Wing Chun Kung Fu at the Desert Wing Chun
Wing Chun Kung Fu, also spelled Ving Tsun Gong Fu, is a Chinese fighting system that emphasizes close range combat. The style focuses on sensitivity training. Sensitivity is the ability to “feel” the opponent’s energy and redirect its force. Wing Chun, first and foremost, strives to be a practical fighting system. Wing Chun practitioners are not concerned with modifying the art to become a competitive ring sport martial art. There are no Wing Chun Tournaments. The Wing Chun student takes a very logical and scientific approach to fighting. Wing Chun is not just a collection of different techniques but rather a way or method of training that uses a core set of guiding reflexes and principles.
These ideas and principles allows Wing Chun to be a integrated fighting system while still allowing freedom of movement done with expression and refinement.
Being able to “freestyle” while constantly adhering to Wing Chun’s principles is the ultimate goal of all its practitioners. Bruce Lee, one of the most famous martial artists of all time, used Wing Chun as the basis of the art he created and named Jeet Kune Do.
Wing Chun has many characteristics that when put together set it apart and make it a unique and beautiful art. One of these characteristics is that All Wing Chun techniques strive to be effective, efficient and most of all simple. There are no movements that are superfluous in nature.
What makes Wing Chun Effective
Wing Chun is a close range system. Ideal fighting distance for the Wing Chun practitioner is fist, and elbow range. The style emphasizes being able to stick to your opponent and keep the distance consistent at all times.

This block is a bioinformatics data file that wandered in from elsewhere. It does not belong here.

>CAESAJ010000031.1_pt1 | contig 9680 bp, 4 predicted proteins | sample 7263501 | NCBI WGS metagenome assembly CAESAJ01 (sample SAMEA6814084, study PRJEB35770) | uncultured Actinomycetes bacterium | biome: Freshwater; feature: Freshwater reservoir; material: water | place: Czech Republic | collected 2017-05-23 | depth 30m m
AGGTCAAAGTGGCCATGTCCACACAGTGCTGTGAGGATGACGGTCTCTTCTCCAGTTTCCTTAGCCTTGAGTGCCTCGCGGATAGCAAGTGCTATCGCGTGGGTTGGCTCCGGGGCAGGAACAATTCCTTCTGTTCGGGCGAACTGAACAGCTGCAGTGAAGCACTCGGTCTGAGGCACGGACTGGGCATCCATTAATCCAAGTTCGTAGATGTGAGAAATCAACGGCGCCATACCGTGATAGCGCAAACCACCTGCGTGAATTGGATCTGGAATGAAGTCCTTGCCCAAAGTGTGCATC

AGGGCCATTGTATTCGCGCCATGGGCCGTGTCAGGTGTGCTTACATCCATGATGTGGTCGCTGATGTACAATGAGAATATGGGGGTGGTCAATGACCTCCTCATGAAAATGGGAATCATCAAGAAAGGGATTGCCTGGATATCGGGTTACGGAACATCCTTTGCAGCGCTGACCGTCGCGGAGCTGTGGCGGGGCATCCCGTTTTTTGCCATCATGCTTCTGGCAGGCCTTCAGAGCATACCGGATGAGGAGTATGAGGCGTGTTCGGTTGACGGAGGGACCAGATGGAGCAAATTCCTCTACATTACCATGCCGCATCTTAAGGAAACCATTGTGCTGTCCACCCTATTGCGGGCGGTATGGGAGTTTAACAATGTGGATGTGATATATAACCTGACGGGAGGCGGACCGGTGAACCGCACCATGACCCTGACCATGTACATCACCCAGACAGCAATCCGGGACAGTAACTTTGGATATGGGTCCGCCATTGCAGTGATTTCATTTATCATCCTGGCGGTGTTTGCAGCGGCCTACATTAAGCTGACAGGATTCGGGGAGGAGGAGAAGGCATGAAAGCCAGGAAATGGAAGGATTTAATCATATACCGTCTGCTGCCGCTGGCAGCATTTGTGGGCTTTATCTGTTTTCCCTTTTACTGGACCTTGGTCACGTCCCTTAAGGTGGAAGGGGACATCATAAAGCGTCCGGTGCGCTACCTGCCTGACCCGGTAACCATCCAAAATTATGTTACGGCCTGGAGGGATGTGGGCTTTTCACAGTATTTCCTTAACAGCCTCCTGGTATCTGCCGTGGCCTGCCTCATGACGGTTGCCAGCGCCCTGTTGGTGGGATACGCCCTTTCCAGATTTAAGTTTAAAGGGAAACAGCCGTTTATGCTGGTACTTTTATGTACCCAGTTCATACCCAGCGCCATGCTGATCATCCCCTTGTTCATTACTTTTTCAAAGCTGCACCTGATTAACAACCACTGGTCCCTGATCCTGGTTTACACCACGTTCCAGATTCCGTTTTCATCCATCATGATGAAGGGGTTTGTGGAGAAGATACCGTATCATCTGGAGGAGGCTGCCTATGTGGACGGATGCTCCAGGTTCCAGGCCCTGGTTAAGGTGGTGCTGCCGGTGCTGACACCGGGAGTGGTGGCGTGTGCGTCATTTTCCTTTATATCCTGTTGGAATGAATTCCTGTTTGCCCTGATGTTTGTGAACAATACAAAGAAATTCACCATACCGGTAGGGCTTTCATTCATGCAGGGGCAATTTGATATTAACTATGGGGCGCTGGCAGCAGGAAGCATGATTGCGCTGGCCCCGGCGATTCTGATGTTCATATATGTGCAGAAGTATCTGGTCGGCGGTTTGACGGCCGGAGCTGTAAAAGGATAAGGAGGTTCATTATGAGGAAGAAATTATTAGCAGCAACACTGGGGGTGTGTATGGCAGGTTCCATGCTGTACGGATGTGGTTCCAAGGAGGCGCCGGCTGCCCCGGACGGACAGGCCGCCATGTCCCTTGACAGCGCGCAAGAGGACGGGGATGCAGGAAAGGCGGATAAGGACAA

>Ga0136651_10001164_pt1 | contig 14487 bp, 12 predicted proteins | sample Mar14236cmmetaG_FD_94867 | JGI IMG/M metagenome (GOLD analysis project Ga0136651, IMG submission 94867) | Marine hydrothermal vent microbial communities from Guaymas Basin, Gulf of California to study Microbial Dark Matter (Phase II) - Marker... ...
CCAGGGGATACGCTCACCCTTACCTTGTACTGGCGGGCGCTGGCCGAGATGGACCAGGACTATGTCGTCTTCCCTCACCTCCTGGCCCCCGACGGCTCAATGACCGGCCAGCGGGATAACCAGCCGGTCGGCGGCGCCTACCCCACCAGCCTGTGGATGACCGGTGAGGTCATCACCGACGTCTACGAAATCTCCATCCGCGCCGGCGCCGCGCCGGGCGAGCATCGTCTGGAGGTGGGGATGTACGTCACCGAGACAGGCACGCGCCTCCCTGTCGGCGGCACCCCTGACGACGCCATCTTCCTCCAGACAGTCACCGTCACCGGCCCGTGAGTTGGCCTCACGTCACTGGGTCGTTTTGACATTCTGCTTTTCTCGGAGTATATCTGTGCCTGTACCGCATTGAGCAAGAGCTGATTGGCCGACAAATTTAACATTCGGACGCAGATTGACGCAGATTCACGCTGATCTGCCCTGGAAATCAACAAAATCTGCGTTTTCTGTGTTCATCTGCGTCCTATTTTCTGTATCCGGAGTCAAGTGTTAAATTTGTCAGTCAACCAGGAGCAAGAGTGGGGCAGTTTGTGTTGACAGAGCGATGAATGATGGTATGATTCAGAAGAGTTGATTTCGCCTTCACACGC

Wing Chun values speed over power. A weak fast punch that is too fast to be avoided is better than a powerful slow punch that can be dodged or deflected.
Attacking the opponent’s centerline whenever possible is another philosophy of the system. The human body’s most vulnerable striking targets, such as the eyes, throat and groin, are considered to be on or near this line.
Most striking done in Wing Chun Kung Fu is linear in nature. The shortest distance between two points is a straight line. The shorter the distance your hands have to travel, the faster you are. For this reason Wing Chun masters try to move as little as possible, but to achieve the maximum effect.
Most styles block and then strike or step and then strike in a one – two fashion. The Wing Chun student whenever possible uses both arms to block and strike in one movement. This is called ‘Simultaneous’ attack and defense and is twice as fast structurally than their opponents.
The essence of Wing Chun, from its inception, has been in the development of soft, yet penetrating, force. All the movements, without exception, can be performed effectively by a small woman against a larger, stronger opponent. This kind of soft, feminine force does not come from hard external training. It is acquired through repetitive, precise positioning of the body. The positions and techniques are always practiced in a calm, relaxed manner. While the process to achieve this kind of force should be emphatically soft and relaxed, the end result for anyone on the receiving end of Wing Chun can be quite destructive. Ask a Wing Chun practitioner if “dit da jow” is used in Wing Chun training, and he’s likely to reply, “Yes we have dit da jow; it’s for the other guy!”- from Like the Snap of a Whip! – The Soft Force of Wing Chun by Kris Eckert, with Kenneth Chung
Wing Chun as a system will always attempt to teach the reason behind the movement or technique. Thus students of Wing Chun avoid “going through the motions” without ever learning how to apply them in a real life situation. Also, the Wing Chun practitioner does not need to be taught any set, specific sequences of moves by their instructor. Instead the principals of Wing Chun Kung Fu guide the student and permit them to flow and adapt to any situation spontaneously as they occur in the moment.